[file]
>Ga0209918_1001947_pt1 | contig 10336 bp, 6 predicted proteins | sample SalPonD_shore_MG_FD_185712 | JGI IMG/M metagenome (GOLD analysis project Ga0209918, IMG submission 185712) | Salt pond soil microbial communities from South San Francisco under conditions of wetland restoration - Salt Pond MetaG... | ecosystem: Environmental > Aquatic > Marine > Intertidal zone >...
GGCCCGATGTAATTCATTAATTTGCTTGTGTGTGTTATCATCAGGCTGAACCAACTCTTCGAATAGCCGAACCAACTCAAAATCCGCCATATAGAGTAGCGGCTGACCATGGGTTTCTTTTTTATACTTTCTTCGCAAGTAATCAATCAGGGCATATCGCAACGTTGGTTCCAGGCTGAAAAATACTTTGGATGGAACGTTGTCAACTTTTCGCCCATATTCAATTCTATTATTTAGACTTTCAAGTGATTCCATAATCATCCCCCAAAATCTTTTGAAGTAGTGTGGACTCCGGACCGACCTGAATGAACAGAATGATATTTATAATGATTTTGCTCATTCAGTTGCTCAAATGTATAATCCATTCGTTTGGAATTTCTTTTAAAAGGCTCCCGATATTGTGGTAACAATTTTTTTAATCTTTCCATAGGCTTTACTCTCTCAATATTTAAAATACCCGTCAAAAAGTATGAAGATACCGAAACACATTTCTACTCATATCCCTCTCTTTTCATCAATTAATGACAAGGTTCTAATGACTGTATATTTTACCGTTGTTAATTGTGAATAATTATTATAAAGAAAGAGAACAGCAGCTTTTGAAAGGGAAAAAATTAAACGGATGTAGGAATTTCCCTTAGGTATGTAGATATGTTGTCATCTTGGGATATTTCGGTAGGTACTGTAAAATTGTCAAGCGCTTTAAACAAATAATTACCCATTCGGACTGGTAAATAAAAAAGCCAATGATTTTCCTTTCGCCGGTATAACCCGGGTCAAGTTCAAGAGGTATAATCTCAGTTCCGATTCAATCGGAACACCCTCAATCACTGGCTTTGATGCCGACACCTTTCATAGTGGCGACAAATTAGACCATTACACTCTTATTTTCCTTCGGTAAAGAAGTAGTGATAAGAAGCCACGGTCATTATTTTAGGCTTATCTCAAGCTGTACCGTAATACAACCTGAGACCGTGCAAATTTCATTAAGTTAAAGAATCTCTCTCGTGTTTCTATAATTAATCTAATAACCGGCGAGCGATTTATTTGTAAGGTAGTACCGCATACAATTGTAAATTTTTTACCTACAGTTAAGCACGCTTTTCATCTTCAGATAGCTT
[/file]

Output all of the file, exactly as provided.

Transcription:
>Ga0209918_1001947_pt1 | contig 10336 bp, 6 predicted proteins | sample SalPonD_shore_MG_FD_185712 | JGI IMG/M metagenome (GOLD analysis project Ga0209918, IMG submission 185712) | Salt pond soil microbial communities from South San Francisco under conditions of wetland restoration - Salt Pond MetaG... | ecosystem: Environmental > Aquatic > Marine > Intertidal zone >...
GGCCCGATGTAATTCATTAATTTGCTTGTGTGTGTTATCATCAGGCTGAACCAACTCTTCGAATAGCCGAACCAACTCAAAATCCGCCATATAGAGTAGCGGCTGACCATGGGTTTCTTTTTTATACTTTCTTCGCAAGTAATCAATCAGGGCATATCGCAACGTTGGTTCCAGGCTGAAAAATACTTTGGATGGAACGTTGTCAACTTTTCGCCCATATTCAATTCTATTATTTAGACTTTCAAGTGATTCCATAATCATCCCCCAAAATCTTTTGAAGTAGTGTGGACTCCGGACCGACCTGAATGAACAGAATGATATTTATAATGATTTTGCTCATTCAGTTGCTCAAATGTATAATCCATTCGTTTGGAATTTCTTTTAAAAGGCTCCCGATATTGTGGTAACAATTTTTTTAATCTTTCCATAGGCTTTACTCTCTCAATATTTAAAATACCCGTCAAAAAGTATGAAGATACCGAAACACATTTCTACTCATATCCCTCTCTTTTCATCAATTAATGACAAGGTTCTAATGACTGTATATTTTACCGTTGTTAATTGTGAATAATTATTATAAAGAAAGAGAACAGCAGCTTTTGAAAGGGAAAAAATTAAACGGATGTAGGAATTTCCCTTAGGTATGTAGATATGTTGTCATCTTGGGATATTTCGGTAGGTACTGTAAAATTGTCAAGCGCTTTAAACAAATAATTACCCATTCGGACTGGTAAATAAAAAAGCCAATGATTTTCCTTTCGCCGGTATAACCCGGGTCAAGTTCAAGAGGTATAATCTCAGTTCCGATTCAATCGGAACACCCTCAATCACTGGCTTTGATGCCGACACCTTTCATAGTGGCGACAAATTAGACCATTACACTCTTATTTTCCTTCGGTAAAGAAGTAGTGATAAGAAGCCACGGTCATTATTTTAGGCTTATCTCAAGCTGTACCGTAATACAACCTGAGACCGTGCAAATTTCATTAAGTTAAAGAATCTCTCTCGTGTTTCTATAATTAATCTAATAACCGGCGAGCGATTTATTTGTAAGGTAGTACCGCATACAATTGTAAATTTTTTACCTACAGTTAAGCACGCTTTTCATCTTCAGATAGCTT